Home > Archives > 08 - 2009 > St James the Less
ITINERARIES
from issue no. 08 - 2009

The tombs of the apostles

St James the Less


The letter of St James shows us a very concrete and practical Christianity


by Lorenzo Bianchi


St James the Less

St James the Less

James, the brother of the Apostle Jude, whom the Gospels and the Acts listed among the twelve apostles, calling him the son of Alphaeus, and the James whom elsewhere the same Gospels call “brother” (i.e. cousin, according to the proper interpretation of the Hebrew term) of the Lord, son of Mary, one of the women present at the foot of Jesus’ cross, wife of Cleophas, “sister” (i.e. sister-in-law) of Our Lady, are probably the same person. Cleophas and Alphaeus could be in fact two names for the same person, or rather two forms of the same Aramaic name. The James ‘brother’ of Jesus is named by Paul as one of the “pillars” of the Church, with Peter and John, in Jerusalem, where he was bishop from Peter’s departure for Rome (year 44) until his martyrdom during Easter 62. The Eastern Church still distinguishes the apostle from the bishop of Jerusalem, following a tradition introduced by pseudo-Clementine writings (Hypothyposis, VI) between the late second and early third centuries and followed in particular by Eusebius of Caesarea and John Chrysostom, but not by several other Greek Fathers, while for the Western Church the Council of Trent affirmed the identity of one and the other.
The martyrdom of James, known from Flavius Josephus (Jewish Antiquities, XX, 197. 199-203), at the end of the first century, is described in detail by Eusebius of Caesarea, who refers in particular and at length to the earlier narrative of Hegesippus (Memoirs, 5). Festus, the prefect of Judea, having died and while his designated successor Albinus was still en route from Rome, the high priest Ananos the Younger took advantage of the moment to convene the Sanhedrin and sentence James to be stoned. It was the year 62. James was cast down from the pinnacle of the Temple and, because he was not dead, he was stoned, and because, kneeling up, he prayed for those who were stoning him, “one of them, a fuller, took the club with which he beat the cloth, struck the Just One on the head, who died a martyr in this way. He was then buried on the site, near the Temple, where his monument still stands” (Hegesippus, in Eusebius, Ecclesiastical History, II, 23, 18). According to the testimony of Jerome his grave marker remained in place until the time of the emperor Hadrian (117-138), then it must have been lost track of since we have the report of the invention (i.e. refinding), towards the mid-fourth century, of the body of James, along with those of the martyrs Simeon and Zachariah, by the hermit Epiphanius. The body of James was temporarily removed to Jerusalem by Bishop Cyril on 1 December 351, then later returned to the church built on the site of the rediscovery. Finally there is report of a translation – again on 1 December – to another church in Jerusalem, built in the reign of the Byzantine emperor Justin II (565-578) and dedicated to James. But at this point it is difficult to collate the various reports. The removal of part of the relics from Jerusalem (or perhaps from Constantinople?) to Rome must be linked with the start on the construction, in the time of Pope Pelagius I (556-561), of a basilica dedicated to the apostles James and Philip, whose liturgical feast in the West occurs on 1 May (now moved to 3 May), a basilica which was completed by Pope John III (561-574), and is currently dedicated to the Twelve Holy Apostles.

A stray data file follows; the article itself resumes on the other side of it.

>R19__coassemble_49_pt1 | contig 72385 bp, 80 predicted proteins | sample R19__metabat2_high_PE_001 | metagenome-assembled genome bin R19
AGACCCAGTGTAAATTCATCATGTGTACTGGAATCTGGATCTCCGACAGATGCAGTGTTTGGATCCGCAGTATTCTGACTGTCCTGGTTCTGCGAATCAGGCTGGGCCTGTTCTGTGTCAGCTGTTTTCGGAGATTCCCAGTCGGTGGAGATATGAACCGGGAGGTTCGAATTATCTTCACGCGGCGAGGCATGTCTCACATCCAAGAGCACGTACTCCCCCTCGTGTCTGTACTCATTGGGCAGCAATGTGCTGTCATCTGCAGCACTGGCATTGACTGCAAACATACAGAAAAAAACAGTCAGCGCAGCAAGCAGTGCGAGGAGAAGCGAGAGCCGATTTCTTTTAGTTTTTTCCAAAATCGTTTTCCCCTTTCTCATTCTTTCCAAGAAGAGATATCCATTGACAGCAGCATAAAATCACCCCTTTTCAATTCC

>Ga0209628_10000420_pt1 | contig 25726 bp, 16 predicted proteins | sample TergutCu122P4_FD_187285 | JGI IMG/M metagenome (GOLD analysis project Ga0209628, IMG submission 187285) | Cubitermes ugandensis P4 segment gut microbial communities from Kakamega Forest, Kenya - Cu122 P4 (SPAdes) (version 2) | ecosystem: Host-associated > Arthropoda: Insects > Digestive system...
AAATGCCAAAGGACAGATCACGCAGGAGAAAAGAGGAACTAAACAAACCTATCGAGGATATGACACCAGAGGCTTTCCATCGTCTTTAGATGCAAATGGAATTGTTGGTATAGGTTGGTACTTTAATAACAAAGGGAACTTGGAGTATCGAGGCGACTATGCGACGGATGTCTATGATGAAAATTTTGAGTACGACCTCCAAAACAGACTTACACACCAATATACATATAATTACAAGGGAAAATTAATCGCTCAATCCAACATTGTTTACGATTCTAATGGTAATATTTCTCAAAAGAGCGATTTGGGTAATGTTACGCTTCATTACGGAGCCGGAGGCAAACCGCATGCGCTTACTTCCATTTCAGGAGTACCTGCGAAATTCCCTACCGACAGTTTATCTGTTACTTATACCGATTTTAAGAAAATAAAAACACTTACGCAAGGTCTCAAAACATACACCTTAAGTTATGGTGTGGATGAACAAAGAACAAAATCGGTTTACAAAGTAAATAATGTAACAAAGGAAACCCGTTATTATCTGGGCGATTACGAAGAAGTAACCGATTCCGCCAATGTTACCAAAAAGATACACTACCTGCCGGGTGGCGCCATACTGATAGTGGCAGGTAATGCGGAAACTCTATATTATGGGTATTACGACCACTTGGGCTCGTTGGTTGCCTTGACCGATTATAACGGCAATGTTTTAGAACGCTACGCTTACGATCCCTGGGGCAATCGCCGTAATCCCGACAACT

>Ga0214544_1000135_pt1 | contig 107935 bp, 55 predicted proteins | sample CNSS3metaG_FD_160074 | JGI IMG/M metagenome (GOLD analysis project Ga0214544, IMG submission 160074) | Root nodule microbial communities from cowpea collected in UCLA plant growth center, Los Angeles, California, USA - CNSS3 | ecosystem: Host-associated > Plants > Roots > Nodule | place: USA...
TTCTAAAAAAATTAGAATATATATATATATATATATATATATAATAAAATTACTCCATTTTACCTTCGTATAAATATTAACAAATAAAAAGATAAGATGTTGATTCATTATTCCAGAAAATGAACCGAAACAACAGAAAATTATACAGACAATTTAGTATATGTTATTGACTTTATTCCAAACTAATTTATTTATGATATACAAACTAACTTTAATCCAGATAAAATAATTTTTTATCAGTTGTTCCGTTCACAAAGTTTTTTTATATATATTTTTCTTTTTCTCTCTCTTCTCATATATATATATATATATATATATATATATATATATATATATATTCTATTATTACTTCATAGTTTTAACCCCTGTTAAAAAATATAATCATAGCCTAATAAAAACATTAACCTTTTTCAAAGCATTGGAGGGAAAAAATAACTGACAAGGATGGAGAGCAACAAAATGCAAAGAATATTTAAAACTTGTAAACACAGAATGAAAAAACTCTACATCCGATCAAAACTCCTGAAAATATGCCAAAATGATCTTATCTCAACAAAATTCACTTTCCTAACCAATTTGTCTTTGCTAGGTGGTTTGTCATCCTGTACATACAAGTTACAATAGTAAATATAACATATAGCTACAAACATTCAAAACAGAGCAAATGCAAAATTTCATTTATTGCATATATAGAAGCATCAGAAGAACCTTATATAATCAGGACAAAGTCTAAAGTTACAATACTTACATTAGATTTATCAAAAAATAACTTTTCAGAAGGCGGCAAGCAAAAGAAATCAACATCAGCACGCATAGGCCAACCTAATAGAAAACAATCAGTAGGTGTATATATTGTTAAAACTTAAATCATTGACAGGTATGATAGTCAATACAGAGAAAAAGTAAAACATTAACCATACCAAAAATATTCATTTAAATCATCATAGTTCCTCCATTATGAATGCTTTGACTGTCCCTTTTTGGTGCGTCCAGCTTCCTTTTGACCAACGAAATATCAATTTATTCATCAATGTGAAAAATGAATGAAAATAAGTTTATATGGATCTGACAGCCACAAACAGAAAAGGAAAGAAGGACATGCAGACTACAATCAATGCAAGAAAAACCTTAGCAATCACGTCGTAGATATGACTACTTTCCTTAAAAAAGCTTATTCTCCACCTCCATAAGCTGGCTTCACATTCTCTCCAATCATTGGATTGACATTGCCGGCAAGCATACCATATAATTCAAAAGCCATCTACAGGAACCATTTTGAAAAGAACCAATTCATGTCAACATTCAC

In January 1873, as mentioned in speaking of the apostle Philip, a scholarly committee performed a survey under the altar of the church of Santi Apostoli in Rome. The relics belonged to two distinct individuals. The one of more robust build, of whom only scrapings and bone fragments remained, although in large quantities, as well as a femur present from time immemorial in the basilica, was identified with James the Less. In 1879 the relics were placed in a bronze coffer in a marble sarcophagus set in the crypt of the church, beneath the central altar and the place where they had been found, and are still there today. The relic of the femur was instead placed in a specially made reliquary, not currently displayed to the faithful.
The relic of the head of James the Less is venerated in Santiago de Compostela. According to a tradition it was brought to the West by the Bishop of Braga, Mauricio Burdin, who had taken it from Jerusalem during his pilgrimage to Holy Land in 1104. Around 1116 Urraca, Queen of Castile and León, took possession of it and donated it to the church of Santiago, where it is still kept in a bust-reliquary in the chapel dedicated to the apostle. But another skull attributed to James the Less has been known since the Middle Ages in Ancona, now housed in the Diocesan Museum adjacent to the cathedral church of St Cyriac: examined in consequence of the survey of the relics kept in Rome, it proved compatible with them.


Italiano Español Français Deutsch Português